Lord Castlereagh lives in infamy as the target of the Romantic Poets’ most vicious insults, but a new biography tries to salvage his reputation. Was the statesman a scourge of liberalism or pragmatist of Enlightenment ideals?
Pound wrote The Pisan Cantos on toilet paper while prisoner in an open-air metal cage during WWII, and he spent many of the following years in mental hospitals. “I can get along with crazy people,” he quipped. “It’s only the fools I can’t stand.”
Was General Zhukov the greatest general to order mass executions of his own soldiers? Was he the single most decisive factor in beating Hitler? A new biography opens more questions than it answers.
Who’s at fault for our disastrous politics — both parties? Not a chance, say Washington insiders Ornstein and Mann. Our resident politico fisks their analysis.
Lyndon Johnson rained destruction on Vietnam and championed civil rights, amassed a secret fortune and fought for the needy. His paradoxical life continues in the fourth volume of Robert Caro’s epic biography.
A contentious Supreme Court in the headlines is hardly a new thing – nor is the Court being used for partisan politics and the brinksmanship of history, as Noah Feldman’s Scorpions makes clear
“He calls you a swine,” Walter Lippmann once wrote of H.L. Mencken, “and he increases your will to live.” A reissue of Mencken’s 1926 rabble-rouser Notes on Democracy shows the journalist at his insulting, rejuvenating best.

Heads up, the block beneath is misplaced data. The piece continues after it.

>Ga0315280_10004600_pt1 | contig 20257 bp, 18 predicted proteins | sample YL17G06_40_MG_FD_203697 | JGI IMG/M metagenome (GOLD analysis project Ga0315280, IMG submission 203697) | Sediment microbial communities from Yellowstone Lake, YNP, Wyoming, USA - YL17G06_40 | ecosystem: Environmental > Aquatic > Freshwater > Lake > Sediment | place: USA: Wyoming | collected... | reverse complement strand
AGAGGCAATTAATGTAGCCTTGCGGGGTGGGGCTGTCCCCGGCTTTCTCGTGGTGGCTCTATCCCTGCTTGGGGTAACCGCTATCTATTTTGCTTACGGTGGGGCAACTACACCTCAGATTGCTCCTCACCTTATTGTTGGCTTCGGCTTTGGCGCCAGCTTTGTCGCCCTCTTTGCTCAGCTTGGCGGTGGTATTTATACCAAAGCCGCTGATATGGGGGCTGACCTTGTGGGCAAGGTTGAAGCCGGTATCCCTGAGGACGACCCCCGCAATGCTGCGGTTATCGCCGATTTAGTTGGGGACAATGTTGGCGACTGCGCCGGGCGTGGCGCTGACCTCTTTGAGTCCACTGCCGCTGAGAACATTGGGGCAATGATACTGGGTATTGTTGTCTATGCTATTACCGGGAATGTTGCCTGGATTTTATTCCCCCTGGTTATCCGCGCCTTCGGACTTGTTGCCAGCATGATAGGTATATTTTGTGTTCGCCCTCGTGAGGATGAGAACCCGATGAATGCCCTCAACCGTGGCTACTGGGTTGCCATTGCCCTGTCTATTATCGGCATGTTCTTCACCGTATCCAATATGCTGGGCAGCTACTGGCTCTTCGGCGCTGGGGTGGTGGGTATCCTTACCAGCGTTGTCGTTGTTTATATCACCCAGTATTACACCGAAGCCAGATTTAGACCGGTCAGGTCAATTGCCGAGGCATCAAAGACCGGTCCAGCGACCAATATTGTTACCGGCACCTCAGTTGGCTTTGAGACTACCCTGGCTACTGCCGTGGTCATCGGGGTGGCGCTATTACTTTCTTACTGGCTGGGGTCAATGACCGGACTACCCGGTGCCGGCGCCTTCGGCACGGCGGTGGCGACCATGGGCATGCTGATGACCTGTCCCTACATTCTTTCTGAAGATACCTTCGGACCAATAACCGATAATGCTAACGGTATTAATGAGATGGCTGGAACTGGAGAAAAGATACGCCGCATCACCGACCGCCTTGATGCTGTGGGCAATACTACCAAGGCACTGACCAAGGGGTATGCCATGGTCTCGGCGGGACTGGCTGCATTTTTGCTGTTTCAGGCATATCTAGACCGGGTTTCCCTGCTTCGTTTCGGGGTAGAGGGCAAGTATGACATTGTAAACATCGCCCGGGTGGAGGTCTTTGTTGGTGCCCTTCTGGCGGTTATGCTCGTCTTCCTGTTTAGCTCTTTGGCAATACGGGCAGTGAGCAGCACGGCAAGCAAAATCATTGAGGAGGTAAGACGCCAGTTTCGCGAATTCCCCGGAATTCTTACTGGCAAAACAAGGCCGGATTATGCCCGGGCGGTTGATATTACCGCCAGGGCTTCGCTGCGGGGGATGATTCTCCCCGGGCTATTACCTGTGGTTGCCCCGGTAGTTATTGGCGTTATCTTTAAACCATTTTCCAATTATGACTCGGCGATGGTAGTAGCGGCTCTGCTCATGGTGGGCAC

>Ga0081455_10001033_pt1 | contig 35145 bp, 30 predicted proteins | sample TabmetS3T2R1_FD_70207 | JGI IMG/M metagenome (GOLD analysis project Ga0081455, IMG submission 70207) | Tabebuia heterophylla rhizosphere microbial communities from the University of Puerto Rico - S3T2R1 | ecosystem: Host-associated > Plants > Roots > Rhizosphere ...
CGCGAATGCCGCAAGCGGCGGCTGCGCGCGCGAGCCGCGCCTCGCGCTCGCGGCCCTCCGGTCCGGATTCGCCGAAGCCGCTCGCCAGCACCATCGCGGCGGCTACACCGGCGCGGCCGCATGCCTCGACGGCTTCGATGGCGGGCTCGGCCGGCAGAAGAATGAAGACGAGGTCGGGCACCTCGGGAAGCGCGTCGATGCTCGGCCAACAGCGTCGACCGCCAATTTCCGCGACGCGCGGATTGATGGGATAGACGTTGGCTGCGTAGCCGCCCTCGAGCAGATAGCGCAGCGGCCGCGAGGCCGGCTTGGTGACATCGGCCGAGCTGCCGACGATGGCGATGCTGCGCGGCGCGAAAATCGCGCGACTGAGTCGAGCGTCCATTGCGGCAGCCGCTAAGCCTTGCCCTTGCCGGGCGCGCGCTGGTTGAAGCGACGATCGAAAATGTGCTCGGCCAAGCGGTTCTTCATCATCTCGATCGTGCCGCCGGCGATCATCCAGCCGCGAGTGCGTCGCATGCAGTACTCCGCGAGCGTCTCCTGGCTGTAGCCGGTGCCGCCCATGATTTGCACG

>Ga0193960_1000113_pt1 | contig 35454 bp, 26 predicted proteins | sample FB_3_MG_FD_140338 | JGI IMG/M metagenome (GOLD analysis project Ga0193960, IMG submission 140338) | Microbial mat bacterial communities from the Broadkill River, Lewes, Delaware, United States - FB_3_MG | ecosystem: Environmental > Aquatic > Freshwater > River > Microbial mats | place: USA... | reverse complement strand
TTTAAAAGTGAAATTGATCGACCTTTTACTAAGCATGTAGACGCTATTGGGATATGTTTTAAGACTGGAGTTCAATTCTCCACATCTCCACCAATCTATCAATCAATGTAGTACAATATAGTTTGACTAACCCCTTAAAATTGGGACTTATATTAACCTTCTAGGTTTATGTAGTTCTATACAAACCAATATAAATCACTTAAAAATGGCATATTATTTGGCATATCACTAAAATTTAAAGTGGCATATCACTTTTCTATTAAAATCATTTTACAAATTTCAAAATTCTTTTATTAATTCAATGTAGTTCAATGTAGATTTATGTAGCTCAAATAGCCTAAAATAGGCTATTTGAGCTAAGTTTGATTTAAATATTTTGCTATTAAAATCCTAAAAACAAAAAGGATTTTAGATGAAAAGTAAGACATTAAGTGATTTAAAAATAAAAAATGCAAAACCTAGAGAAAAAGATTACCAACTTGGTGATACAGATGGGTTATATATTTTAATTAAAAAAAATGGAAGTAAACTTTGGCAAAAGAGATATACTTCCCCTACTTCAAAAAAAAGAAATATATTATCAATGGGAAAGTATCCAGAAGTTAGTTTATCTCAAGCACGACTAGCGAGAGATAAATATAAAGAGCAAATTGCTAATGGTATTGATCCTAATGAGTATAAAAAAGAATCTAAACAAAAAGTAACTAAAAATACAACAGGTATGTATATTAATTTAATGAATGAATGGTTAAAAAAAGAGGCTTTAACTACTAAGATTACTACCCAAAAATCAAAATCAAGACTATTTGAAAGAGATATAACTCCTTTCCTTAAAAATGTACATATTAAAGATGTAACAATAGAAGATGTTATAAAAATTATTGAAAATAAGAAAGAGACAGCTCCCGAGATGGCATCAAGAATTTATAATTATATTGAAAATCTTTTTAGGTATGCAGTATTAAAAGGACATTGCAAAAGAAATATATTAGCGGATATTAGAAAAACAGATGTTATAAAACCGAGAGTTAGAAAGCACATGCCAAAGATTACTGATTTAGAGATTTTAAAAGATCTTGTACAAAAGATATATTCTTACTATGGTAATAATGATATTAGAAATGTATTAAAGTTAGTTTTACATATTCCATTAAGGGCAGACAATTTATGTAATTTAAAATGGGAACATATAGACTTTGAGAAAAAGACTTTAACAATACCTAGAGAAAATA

We may never know with certainty what brought Supreme Court Chief Justice John Roberts to cast the deciding vote to uphold the Affordable Care Act and salvage the chief accomplishment of Barack Obama’s presidency. But …
Just how powerful is Exxon Mobil? Who can they pay off and which governments are they propping up? Steve Coll’s new book explores the dark side of power and light.
She’s occupied the throne of Great Britain and the Commonwealth for 60 years, and in June Queen Elizabeth II celebrates her Diamond Jubilee. Three new biographies try to understand the woman wearing the crown.
He survived years of dangerous exile, won his crown on the battlefield, and founded one of the most famous dynasties in human history – and yet we still haven’t embraced Henry VII. A spirited new biography seeks to change that.
MSNBC’s Rachel Maddow has made a career of joking about easy political targets – so what happens when she tries to deliver a factual inquiry of a serious subject? Nothing funny, as Greg Waldmann discovers.
The clash between Brahmin liberalism and the legacy of slave-trading focuses on a monument to the men who redeemed a city and ransomed a nation. “American Aristocracy” continues.
A new book takes readers back to a time when, according to historian Ira Shapiro, politics could sometimes be noble and senators could sometimes be giants.
When the Nobel Peace Prize was awarded in 2010, it was given to an empty chair. Its recipient, Liu Xiaobo, was in prison for advocating human rights in China. Though he is still incarcerated, a collection of essays sheds light on his thought and struggle.
To the quintessential virtues the Puritans lent to a fledgling republic – globality, philantropy, and autonomy – the ‘speaking aristocracy’ of the Boston Brahmins added one more: the love of learning
Andrew Breitbart, the brash, conservative media warrior, died a few days ago. He was by all accounts a wonderful husband, father, and friend – but should that matter?